Price was unavailable for comment this week. His chief of staff, Hal Talton, said Price’s office is “studying the issue of medical marijuana this interim” in advance of the 2019 session.

Regardless, Finkel said she’s optimistic as her group ramps up its campaign.

“With better education, we think we are going to be able to empower people to better understand what is going on in the upcoming legislative session,” she said. “We think we can make this a more deeply penetrating issue, and then people can make decisions for themselves” as to how they feel about their lawmakers’ positions on it.
 

Baron23

Well-Known Member
commercial for the latest model of pickup – a burly Texan, clad in a cowboy hat, strides past bales of freshly cut hay, tinkers with a tractor and even feeds a horse.

Well, I'm not a for real cowboy, ma'ma....but I'm one hell of a pot smoker! LOL

(yes, for those too young to remember The Midnight Cowboy the cultural reference will be obscure haha).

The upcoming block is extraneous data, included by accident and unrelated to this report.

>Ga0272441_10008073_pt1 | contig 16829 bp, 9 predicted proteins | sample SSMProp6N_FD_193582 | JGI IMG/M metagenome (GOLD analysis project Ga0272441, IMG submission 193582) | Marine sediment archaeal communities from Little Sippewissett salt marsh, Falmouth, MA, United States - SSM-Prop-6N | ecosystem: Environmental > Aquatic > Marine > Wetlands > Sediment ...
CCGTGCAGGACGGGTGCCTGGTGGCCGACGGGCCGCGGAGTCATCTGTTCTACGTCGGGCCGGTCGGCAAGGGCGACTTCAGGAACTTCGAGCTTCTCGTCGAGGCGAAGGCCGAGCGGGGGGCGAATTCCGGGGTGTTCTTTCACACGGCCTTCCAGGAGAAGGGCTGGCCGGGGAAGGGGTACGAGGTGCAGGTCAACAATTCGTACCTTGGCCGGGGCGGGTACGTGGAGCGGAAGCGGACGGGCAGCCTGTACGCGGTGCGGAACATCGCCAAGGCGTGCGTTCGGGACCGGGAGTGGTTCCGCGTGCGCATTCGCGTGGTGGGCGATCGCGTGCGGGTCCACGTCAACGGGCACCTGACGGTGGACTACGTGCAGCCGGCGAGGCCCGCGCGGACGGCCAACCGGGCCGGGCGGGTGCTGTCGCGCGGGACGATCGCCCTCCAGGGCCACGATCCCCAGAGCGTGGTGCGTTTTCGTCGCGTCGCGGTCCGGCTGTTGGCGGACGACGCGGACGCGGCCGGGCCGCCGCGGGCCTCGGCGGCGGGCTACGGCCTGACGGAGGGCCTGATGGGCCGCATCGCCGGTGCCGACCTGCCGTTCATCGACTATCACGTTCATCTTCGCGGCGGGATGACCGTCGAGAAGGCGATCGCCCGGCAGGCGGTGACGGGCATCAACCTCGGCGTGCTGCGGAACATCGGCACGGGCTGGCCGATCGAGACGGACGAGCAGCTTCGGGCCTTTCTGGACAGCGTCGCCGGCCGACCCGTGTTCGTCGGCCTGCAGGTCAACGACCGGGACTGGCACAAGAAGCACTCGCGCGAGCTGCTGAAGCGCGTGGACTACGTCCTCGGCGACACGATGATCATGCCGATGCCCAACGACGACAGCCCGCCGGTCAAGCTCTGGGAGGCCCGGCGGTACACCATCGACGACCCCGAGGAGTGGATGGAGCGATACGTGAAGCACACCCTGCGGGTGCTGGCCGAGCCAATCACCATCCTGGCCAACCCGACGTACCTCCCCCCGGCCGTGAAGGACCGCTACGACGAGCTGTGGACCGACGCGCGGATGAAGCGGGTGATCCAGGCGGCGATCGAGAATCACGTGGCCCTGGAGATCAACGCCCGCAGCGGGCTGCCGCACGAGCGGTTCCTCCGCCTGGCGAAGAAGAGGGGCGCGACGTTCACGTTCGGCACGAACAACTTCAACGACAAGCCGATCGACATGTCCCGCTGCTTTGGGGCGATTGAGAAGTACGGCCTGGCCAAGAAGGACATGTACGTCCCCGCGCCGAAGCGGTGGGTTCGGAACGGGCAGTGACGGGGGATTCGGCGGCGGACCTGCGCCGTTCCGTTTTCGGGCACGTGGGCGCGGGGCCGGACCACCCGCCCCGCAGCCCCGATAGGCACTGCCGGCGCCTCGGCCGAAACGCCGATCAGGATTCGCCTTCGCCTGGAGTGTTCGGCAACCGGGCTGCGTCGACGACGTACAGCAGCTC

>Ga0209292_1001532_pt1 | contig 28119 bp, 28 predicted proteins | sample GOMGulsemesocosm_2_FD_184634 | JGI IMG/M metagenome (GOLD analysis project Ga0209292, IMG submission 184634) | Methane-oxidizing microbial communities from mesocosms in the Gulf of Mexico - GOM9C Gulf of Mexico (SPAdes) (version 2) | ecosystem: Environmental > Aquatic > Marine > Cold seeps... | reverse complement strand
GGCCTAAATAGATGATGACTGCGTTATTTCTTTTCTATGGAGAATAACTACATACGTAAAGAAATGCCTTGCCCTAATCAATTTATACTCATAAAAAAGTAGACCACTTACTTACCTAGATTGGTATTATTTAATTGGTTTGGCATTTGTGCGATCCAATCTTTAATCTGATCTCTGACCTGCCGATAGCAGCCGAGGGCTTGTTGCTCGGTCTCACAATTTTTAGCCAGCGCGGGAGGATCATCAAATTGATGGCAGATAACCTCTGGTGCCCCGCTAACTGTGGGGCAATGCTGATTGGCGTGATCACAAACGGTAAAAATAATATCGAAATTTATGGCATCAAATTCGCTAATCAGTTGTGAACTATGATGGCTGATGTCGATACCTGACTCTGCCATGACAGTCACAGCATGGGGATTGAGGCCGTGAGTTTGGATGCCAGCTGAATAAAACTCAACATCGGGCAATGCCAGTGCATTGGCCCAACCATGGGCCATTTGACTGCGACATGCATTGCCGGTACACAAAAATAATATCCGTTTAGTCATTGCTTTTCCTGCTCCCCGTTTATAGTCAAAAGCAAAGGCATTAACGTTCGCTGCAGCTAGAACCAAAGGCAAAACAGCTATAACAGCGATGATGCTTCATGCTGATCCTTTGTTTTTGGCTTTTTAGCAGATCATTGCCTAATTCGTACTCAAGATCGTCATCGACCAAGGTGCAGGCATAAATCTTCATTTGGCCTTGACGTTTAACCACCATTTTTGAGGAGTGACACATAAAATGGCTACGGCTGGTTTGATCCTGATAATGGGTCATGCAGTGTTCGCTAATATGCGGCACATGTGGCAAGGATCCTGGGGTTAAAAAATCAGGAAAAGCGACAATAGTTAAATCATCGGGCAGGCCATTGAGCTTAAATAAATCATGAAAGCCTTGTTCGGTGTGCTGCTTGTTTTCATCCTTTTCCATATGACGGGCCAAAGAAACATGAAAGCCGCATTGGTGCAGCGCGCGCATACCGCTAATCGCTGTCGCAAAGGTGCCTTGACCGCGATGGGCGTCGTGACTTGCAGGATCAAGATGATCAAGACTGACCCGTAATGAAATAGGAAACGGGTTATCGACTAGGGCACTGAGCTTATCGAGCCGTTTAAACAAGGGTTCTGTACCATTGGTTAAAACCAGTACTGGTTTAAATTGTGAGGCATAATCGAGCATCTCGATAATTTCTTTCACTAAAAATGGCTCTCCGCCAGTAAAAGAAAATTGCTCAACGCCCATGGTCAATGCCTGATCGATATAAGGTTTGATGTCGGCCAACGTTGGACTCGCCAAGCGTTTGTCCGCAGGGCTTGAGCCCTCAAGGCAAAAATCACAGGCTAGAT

Baron23

Well-Known Member
This is the TEXAS GOP, people. If they are on-board, who but the two Sessions (El Jeffe and Pete) are left on the prohibition side? Oh, forgot about Sabet.... haha



Texas Republican Party Endorses Marijuana Decriminalization


Delegates at the Republican Party of Texas convention on Saturday voted to approve platform planks endorsing marijuana decriminalization, medical cannabis and industrial hemp.

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Photo by Vince Chandler / The Denver Post

"We support a change in the law to make it a civil, and not a criminal, offense for legal adults only to possess one ounce or less of marijuana for personal use, punishable by a fine of up to $100, but without jail time," reads one of the party's new positions.